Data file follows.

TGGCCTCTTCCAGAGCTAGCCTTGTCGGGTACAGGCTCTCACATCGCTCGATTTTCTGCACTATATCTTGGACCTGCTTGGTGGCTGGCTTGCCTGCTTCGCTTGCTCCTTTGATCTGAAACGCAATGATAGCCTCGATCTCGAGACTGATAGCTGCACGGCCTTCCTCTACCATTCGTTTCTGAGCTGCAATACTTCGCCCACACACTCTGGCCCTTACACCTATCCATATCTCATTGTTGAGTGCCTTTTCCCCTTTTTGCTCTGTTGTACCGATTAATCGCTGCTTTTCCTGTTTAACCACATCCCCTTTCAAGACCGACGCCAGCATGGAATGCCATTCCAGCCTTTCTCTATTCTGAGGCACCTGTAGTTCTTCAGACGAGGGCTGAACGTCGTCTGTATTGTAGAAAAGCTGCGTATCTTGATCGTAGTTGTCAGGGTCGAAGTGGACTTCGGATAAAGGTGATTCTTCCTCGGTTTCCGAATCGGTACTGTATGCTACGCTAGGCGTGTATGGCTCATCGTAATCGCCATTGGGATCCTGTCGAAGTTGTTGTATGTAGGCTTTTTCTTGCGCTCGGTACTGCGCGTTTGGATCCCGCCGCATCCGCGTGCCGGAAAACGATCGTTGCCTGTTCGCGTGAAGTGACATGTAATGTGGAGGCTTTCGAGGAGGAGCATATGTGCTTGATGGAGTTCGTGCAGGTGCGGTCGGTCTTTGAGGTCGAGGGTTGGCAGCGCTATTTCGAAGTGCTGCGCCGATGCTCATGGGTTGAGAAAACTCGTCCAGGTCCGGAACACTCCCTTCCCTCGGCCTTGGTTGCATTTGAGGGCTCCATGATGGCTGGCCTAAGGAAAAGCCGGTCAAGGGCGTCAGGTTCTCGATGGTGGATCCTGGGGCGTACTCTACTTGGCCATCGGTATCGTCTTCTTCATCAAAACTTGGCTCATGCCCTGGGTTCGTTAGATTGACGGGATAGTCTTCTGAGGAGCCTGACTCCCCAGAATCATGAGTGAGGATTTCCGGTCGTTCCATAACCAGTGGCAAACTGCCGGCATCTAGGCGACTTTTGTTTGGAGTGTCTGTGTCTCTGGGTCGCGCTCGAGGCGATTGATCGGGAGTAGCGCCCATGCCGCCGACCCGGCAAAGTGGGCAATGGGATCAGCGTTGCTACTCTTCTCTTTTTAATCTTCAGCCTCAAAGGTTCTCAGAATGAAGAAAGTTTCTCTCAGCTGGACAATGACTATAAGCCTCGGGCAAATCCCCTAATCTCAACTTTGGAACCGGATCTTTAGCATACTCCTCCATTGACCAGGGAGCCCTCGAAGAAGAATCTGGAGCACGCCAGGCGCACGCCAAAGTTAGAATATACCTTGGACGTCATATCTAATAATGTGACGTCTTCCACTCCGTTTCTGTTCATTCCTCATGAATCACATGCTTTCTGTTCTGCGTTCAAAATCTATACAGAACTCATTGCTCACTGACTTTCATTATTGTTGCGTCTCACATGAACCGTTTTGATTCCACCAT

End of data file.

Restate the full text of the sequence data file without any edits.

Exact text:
TGGCCTCTTCCAGAGCTAGCCTTGTCGGGTACAGGCTCTCACATCGCTCGATTTTCTGCACTATATCTTGGACCTGCTTGGTGGCTGGCTTGCCTGCTTCGCTTGCTCCTTTGATCTGAAACGCAATGATAGCCTCGATCTCGAGACTGATAGCTGCACGGCCTTCCTCTACCATTCGTTTCTGAGCTGCAATACTTCGCCCACACACTCTGGCCCTTACACCTATCCATATCTCATTGTTGAGTGCCTTTTCCCCTTTTTGCTCTGTTGTACCGATTAATCGCTGCTTTTCCTGTTTAACCACATCCCCTTTCAAGACCGACGCCAGCATGGAATGCCATTCCAGCCTTTCTCTATTCTGAGGCACCTGTAGTTCTTCAGACGAGGGCTGAACGTCGTCTGTATTGTAGAAAAGCTGCGTATCTTGATCGTAGTTGTCAGGGTCGAAGTGGACTTCGGATAAAGGTGATTCTTCCTCGGTTTCCGAATCGGTACTGTATGCTACGCTAGGCGTGTATGGCTCATCGTAATCGCCATTGGGATCCTGTCGAAGTTGTTGTATGTAGGCTTTTTCTTGCGCTCGGTACTGCGCGTTTGGATCCCGCCGCATCCGCGTGCCGGAAAACGATCGTTGCCTGTTCGCGTGAAGTGACATGTAATGTGGAGGCTTTCGAGGAGGAGCATATGTGCTTGATGGAGTTCGTGCAGGTGCGGTCGGTCTTTGAGGTCGAGGGTTGGCAGCGCTATTTCGAAGTGCTGCGCCGATGCTCATGGGTTGAGAAAACTCGTCCAGGTCCGGAACACTCCCTTCCCTCGGCCTTGGTTGCATTTGAGGGCTCCATGATGGCTGGCCTAAGGAAAAGCCGGTCAAGGGCGTCAGGTTCTCGATGGTGGATCCTGGGGCGTACTCTACTTGGCCATCGGTATCGTCTTCTTCATCAAAACTTGGCTCATGCCCTGGGTTCGTTAGATTGACGGGATAGTCTTCTGAGGAGCCTGACTCCCCAGAATCATGAGTGAGGATTTCCGGTCGTTCCATAACCAGTGGCAAACTGCCGGCATCTAGGCGACTTTTGTTTGGAGTGTCTGTGTCTCTGGGTCGCGCTCGAGGCGATTGATCGGGAGTAGCGCCCATGCCGCCGACCCGGCAAAGTGGGCAATGGGATCAGCGTTGCTACTCTTCTCTTTTTAATCTTCAGCCTCAAAGGTTCTCAGAATGAAGAAAGTTTCTCTCAGCTGGACAATGACTATAAGCCTCGGGCAAATCCCCTAATCTCAACTTTGGAACCGGATCTTTAGCATACTCCTCCATTGACCAGGGAGCCCTCGAAGAAGAATCTGGAGCACGCCAGGCGCACGCCAAAGTTAGAATATACCTTGGACGTCATATCTAATAATGTGACGTCTTCCACTCCGTTTCTGTTCATTCCTCATGAATCACATGCTTTCTGTTCTGCGTTCAAAATCTATACAGAACTCATTGCTCACTGACTTTCATTATTGTTGCGTCTCACATGAACCGTTTTGATTCCACCAT